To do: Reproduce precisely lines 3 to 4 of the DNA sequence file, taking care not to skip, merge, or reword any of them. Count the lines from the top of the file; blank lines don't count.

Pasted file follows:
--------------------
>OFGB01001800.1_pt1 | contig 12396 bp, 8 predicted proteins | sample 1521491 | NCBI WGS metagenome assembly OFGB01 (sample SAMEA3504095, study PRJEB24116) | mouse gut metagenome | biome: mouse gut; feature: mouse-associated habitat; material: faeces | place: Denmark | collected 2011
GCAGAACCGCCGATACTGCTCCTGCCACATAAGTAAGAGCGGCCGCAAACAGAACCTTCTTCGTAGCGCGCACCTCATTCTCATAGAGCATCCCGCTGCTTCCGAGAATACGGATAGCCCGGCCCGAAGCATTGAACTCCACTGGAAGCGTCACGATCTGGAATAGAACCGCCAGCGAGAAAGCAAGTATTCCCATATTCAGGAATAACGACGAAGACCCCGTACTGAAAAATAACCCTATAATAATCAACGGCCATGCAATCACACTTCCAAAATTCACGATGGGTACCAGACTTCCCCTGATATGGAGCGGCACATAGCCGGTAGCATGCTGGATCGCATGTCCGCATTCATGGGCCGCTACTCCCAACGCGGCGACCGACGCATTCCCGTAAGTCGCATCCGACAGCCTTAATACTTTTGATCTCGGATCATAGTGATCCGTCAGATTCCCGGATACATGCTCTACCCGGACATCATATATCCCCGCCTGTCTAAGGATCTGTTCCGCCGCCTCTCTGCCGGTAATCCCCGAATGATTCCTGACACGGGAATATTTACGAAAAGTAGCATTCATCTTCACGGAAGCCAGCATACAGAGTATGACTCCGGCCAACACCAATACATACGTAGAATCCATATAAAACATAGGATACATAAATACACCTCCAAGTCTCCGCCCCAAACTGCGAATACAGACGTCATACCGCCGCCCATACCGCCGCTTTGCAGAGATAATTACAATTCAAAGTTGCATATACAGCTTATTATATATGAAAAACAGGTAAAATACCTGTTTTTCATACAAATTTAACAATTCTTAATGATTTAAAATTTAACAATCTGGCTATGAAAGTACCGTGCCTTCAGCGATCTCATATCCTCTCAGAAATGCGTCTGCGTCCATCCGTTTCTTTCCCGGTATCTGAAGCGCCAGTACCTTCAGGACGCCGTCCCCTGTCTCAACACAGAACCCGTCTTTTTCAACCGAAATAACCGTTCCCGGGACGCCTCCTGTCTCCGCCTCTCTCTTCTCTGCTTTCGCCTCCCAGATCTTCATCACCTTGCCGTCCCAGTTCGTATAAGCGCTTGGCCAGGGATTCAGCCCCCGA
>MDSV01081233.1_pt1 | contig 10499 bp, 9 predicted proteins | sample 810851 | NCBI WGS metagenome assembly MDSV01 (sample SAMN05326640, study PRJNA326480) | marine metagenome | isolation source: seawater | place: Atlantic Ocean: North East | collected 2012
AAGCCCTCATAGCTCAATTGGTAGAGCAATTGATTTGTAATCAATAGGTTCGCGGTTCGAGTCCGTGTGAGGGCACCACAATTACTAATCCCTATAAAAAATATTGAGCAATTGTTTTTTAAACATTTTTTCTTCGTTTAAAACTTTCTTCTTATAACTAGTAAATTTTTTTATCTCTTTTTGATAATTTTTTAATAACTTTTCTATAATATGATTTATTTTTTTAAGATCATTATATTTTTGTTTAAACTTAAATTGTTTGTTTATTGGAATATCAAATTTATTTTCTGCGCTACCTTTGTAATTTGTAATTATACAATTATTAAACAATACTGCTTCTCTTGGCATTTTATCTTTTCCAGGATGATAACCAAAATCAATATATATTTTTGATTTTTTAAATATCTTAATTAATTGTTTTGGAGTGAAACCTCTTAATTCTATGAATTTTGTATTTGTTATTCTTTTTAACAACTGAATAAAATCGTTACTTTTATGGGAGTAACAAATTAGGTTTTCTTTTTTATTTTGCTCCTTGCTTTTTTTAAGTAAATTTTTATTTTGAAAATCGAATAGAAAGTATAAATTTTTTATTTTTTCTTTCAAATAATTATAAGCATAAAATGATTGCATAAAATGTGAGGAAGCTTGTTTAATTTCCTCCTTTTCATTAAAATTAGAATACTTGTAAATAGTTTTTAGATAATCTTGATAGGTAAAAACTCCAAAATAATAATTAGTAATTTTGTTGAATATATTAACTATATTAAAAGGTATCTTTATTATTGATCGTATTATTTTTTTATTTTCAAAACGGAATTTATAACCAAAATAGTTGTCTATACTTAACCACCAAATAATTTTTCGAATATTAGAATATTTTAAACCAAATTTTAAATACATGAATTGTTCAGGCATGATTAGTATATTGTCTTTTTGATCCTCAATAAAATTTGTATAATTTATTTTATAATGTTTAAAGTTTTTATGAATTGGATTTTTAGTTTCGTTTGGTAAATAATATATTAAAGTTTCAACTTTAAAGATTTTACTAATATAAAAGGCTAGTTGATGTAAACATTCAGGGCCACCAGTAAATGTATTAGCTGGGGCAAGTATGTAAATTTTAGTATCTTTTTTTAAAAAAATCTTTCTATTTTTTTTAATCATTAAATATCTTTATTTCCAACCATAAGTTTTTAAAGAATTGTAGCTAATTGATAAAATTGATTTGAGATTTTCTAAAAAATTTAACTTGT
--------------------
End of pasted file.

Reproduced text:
>MDSV01081233.1_pt1 | contig 10499 bp, 9 predicted proteins | sample 810851 | NCBI WGS metagenome assembly MDSV01 (sample SAMN05326640, study PRJNA326480) | marine metagenome | isolation source: seawater | place: Atlantic Ocean: North East | collected 2012
AAGCCCTCATAGCTCAATTGGTAGAGCAATTGATTTGTAATCAATAGGTTCGCGGTTCGAGTCCGTGTGAGGGCACCACAATTACTAATCCCTATAAAAAATATTGAGCAATTGTTTTTTAAACATTTTTTCTTCGTTTAAAACTTTCTTCTTATAACTAGTAAATTTTTTTATCTCTTTTTGATAATTTTTTAATAACTTTTCTATAATATGATTTATTTTTTTAAGATCATTATATTTTTGTTTAAACTTAAATTGTTTGTTTATTGGAATATCAAATTTATTTTCTGCGCTACCTTTGTAATTTGTAATTATACAATTATTAAACAATACTGCTTCTCTTGGCATTTTATCTTTTCCAGGATGATAACCAAAATCAATATATATTTTTGATTTTTTAAATATCTTAATTAATTGTTTTGGAGTGAAACCTCTTAATTCTATGAATTTTGTATTTGTTATTCTTTTTAACAACTGAATAAAATCGTTACTTTTATGGGAGTAACAAATTAGGTTTTCTTTTTTATTTTGCTCCTTGCTTTTTTTAAGTAAATTTTTATTTTGAAAATCGAATAGAAAGTATAAATTTTTTATTTTTTCTTTCAAATAATTATAAGCATAAAATGATTGCATAAAATGTGAGGAAGCTTGTTTAATTTCCTCCTTTTCATTAAAATTAGAATACTTGTAAATAGTTTTTAGATAATCTTGATAGGTAAAAACTCCAAAATAATAATTAGTAATTTTGTTGAATATATTAACTATATTAAAAGGTATCTTTATTATTGATCGTATTATTTTTTTATTTTCAAAACGGAATTTATAACCAAAATAGTTGTCTATACTTAACCACCAAATAATTTTTCGAATATTAGAATATTTTAAACCAAATTTTAAATACATGAATTGTTCAGGCATGATTAGTATATTGTCTTTTTGATCCTCAATAAAATTTGTATAATTTATTTTATAATGTTTAAAGTTTTTATGAATTGGATTTTTAGTTTCGTTTGGTAAATAATATATTAAAGTTTCAACTTTAAAGATTTTACTAATATAAAAGGCTAGTTGATGTAAACATTCAGGGCCACCAGTAAATGTATTAGCTGGGGCAAGTATGTAAATTTTAGTATCTTTTTTTAAAAAAATCTTTCTATTTTTTTTAATCATTAAATATCTTTATTTCCAACCATAAGTTTTTAAAGAATTGTAGCTAATTGATAAAATTGATTTGAGATTTTCTAAAAAATTTAACTTGT